March 18, 2014

In Defense

In Defense

This editorial was printed in our March/April 2014 issue, before the events in Crimea began to unfold. It is all the more important now, to help readers understand what our magazine is about, and what our mission is as journalists covering Russia.

The negativity of western press coverage in the buildup to the Sochi Olympics was rather more than even we expected. Certainly some of it was deserved, some not (see my February 7 blog post to this effect). Yet, thankfully, once the competition began the focus turned to the athletes who had all worked so hard to get to Russia. And, as of this writing on February 12, it has been a truly exciting, amazing competition.

Meanwhile, there were some during this fracas who wondered to me out loud if it was not rather difficult having to “defend Russia and all it has become.” To which I replied rather simply:

“At Russian Life we don't defend Russia. That's not our job. And neither is attacking Russia.”

As I have noted in this space before, there is no such thing as “objective” media and we make no claim of impartiality. But our bias is not one that leads us to say that all about Russia is either good or ill. Our bias is our tendency to be more interested in, more drawn to things Russian. And we do our best to present all sides of this complex country in the most balanced way we know how.

The range of topics we cover in each issue is a reflection of this. In this issue, for instance, we have stories on the northern tundra, folk art, terror and the Church, Vladimir Nabokov, a secret bunker in the UK, Russian troops in Paris, subbotniks, Karelian pies and shapka-ushankas.

Our definition of a Russophile is not someone who blindly embraces all things Russian as superior, but someone who is innately fascinated by Russia because it is different, because it is interesting, because it is important.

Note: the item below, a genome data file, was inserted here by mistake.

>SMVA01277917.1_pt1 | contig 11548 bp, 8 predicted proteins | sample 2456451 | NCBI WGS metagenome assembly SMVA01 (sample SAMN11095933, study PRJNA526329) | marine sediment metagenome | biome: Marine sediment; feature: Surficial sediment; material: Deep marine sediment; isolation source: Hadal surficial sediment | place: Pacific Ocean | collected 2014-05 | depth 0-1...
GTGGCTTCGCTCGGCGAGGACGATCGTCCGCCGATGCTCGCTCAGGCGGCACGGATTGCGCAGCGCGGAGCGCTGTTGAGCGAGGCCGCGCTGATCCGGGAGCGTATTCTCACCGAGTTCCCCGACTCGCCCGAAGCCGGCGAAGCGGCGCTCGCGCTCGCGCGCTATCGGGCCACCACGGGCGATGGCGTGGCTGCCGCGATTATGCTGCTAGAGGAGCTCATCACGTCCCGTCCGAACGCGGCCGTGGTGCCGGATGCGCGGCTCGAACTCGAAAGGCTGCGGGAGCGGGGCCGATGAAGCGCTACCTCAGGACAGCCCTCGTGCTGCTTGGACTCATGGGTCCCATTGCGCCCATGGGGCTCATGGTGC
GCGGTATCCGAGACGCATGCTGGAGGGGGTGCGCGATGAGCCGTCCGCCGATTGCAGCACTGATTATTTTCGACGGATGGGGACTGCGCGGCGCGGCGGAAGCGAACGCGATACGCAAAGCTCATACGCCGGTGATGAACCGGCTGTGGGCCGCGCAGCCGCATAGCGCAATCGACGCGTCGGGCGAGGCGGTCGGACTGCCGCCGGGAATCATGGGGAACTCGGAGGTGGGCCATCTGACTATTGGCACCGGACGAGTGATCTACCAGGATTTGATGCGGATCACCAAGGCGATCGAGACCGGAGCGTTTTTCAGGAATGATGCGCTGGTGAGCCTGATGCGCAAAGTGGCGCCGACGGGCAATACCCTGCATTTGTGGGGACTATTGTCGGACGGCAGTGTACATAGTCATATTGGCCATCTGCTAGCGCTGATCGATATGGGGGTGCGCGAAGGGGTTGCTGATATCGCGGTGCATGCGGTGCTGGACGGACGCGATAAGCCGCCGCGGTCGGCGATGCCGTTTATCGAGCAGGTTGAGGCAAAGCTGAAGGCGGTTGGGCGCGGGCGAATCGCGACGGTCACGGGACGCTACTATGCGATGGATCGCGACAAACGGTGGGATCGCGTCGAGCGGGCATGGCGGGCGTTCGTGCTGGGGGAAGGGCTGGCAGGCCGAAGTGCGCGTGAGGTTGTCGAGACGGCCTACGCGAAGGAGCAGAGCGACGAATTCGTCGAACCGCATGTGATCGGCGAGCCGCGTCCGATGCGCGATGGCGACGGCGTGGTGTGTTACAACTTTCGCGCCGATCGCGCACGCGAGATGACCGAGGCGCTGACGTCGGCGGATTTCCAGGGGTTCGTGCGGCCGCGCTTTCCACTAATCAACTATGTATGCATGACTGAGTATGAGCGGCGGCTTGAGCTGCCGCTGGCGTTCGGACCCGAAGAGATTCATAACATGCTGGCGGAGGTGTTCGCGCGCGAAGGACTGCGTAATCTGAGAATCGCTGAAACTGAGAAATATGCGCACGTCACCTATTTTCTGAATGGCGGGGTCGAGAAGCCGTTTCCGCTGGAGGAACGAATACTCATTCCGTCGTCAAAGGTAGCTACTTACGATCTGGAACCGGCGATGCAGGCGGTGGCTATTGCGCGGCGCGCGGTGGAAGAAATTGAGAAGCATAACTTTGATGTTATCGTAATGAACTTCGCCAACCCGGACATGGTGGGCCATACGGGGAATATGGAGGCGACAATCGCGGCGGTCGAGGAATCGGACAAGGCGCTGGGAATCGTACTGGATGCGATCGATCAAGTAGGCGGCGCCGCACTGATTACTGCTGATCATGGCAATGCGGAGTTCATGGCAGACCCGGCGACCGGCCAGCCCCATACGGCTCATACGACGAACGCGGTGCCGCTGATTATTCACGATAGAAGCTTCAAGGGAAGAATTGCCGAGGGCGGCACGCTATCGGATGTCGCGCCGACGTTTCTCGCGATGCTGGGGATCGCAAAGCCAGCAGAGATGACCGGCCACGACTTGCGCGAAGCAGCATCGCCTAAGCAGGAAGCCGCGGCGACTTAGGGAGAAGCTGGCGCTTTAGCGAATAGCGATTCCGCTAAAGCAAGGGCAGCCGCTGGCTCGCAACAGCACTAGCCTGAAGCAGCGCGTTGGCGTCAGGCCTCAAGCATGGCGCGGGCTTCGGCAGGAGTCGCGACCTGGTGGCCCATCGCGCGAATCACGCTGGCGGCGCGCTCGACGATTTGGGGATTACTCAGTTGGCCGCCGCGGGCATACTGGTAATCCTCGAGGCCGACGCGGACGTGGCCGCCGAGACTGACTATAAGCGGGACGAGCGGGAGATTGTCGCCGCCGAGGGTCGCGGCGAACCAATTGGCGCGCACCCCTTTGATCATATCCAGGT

While we are on the subject of bias, let me share some guiding principles that comprise the fuzzy outlines of our editorial philosophy:

  • Treat freedom of speech as sacrosanct. A society cannot be free without it. Any attempt by anyone, anywhere, to limit anything other than hate speech (or that which incites violence) should be scrutinized mightily.
  • Avoid oversimplification and distortion. And stereotypes.
  • Embrace pluralism and toleration. And diversity.
  • Seek understanding, not truth. No, all things are not relative. In most situations, there is in fact a right or wrong. It may not be the same for everyone, but it is there. You just need to stare and study long enough. If you find it, don't moralize. Just note what you see and why, then move on.
  • Beware the person who claims to have the one right answer. About anything.
  • Shine a bright light on anyone whose actions destroy the planet, the past, or our common future.
  • Expose and condemn violence.
  • Use humor liberally when covering politicians, celebrities and zealots. And, most importantly, yourself.
  • Question all sources' motives, and always disclose one's own to readers.
  • Maintain a clear line between advertising and editorial.
  • Be original.
  • Be independent.
  • Be accountable.

You can help with that last one. If you see us straying from our principles, please tell us what you see. Sometimes we get a bit busy or amped up on coffee and forget which way is up.

Enjoy the issue.

About Us

Russian Life is a publication of a 30-year-young, award-winning publishing house that creates a bimonthly magazine, books, maps, and other products for Russophiles the world over.

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